Charles Swindoll says, “I am convinced that life is 10% what happens to me and 90% how I react to it.” While I’m no statistician, I’m pretty sure he’s right. At least close.
Nearly a year ago, I graduated high school. As I walked across the stage, Proverbs 16:9 was read. “We can make our plans, but the LORD determines our steps” (NLT). And let me tell you, I’m finding this verse to be true.
I had plans. Godly plans. I had just received a big scholarship to a Christian university. I had just given a graduation speech that escalated quickly in the community. I was being recognized on Walk-FM as a “World Changer.” I had a girlfriend who I genuinely felt God had given me. For the most part, life was good.
Thursday was a special day for my family. We welcomed a new member. Not through birth. But through adoption. My amazing aunt and uncle adopted a beautiful nine-year-old girl.
Her name is Chloe. And I’m so happy to be her big cousin. But as I ponder this special day, I can’t help but share a message with you. Because Chloe reminds me of my own adoption.
Chloe left the courthouse with a new name. A new birth certificate. A new identity. Why? Because someone willingly chose her. Not because she did anything spectacular.
And that’s my story.
As an education major, I’m required to observe elementary classrooms. I do it on Tuesdays. The majority of the class consists of boys with Autism. I love it.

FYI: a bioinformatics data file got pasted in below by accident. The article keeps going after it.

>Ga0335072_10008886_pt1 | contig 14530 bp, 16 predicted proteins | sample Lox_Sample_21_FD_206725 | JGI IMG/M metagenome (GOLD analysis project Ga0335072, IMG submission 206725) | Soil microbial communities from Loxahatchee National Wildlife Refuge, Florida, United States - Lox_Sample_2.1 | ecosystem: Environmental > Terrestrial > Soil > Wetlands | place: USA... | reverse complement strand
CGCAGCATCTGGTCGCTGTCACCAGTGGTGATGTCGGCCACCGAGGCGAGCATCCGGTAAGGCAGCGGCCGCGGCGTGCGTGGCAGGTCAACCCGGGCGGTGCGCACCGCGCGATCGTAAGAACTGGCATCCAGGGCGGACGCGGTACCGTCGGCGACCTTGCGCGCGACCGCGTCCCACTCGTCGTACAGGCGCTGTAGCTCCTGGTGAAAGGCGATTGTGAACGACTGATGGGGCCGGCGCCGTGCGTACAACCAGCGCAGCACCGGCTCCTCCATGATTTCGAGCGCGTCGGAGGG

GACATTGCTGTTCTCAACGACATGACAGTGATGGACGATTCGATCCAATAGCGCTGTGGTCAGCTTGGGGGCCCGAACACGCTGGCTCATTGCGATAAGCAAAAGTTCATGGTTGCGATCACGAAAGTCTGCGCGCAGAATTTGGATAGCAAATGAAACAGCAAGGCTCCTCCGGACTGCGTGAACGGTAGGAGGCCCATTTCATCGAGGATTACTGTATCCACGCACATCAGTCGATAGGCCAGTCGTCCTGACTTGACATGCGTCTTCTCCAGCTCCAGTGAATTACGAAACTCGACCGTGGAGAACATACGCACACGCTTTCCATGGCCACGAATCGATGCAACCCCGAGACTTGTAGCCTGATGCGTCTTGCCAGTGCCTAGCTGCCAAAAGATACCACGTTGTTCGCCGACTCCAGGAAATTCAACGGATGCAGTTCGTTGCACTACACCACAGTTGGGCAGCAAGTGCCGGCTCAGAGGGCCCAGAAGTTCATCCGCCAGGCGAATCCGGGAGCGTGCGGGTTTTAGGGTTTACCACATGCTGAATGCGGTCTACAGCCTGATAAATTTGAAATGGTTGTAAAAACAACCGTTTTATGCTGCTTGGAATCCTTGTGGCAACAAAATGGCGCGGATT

Last Tuesday, I stayed for recess. As I sat in the “teacher chair,” I noticed the boys playing iPads together. A number of them sat on a large ABC rug. I decided to sit on the rug with them. Why not? I like Minecraft, too.
A couple of minutes later, one of the teachers said, “We have another student!” It was encouraging to hear.
I enjoyed it. And the boys did, too. We watched Hulu and played games. One of the boys used me as a backrest. Oh well. I reckon that’s what big boys are for. I decided to become one of them for about thirty minutes. Lowering myself to their level, I put myself in their shoes.
That’s what God did.
It’s the word you hear as you stand in a long line. It’s the word you push away while you wait in traffic. What am I talking about? Patience.
“But the fruit of the Spirit is love, joy, peace, patience …” (Gal. 5:22 ESV). Yep. There’s the word we’re trying to avoid. But we can’t. Patience is a manifestation of the Spirit’s work in our lives. It’s not an option for the believer. But how? That’s the million-dollar question.
Let’s talk about road rage.
We live in a culture full of comparison. Words like “better” and “more” dominate our vocabulary. Who looks better? Who has more? I think you get the point. And social media doesn’t help.
I’m drawn to a story about comparison in John 21. But first, let me set up the story.
After rising from the dead, Jesus appears to His disciples on a beach. While the disciples fish on a boat, Jesus appears on a shore. But the disciples don’t know it’s Jesus.
The Bible says, “Jesus said to them, ‘Children, do you have any fish?’” (v. 5 ESV).
The disciples have nothing. So Jesus tells them to cast the net on the other side of the boat. As a result, the disciples haul in a load. Well, they try. It’s actually too much of a load to haul in.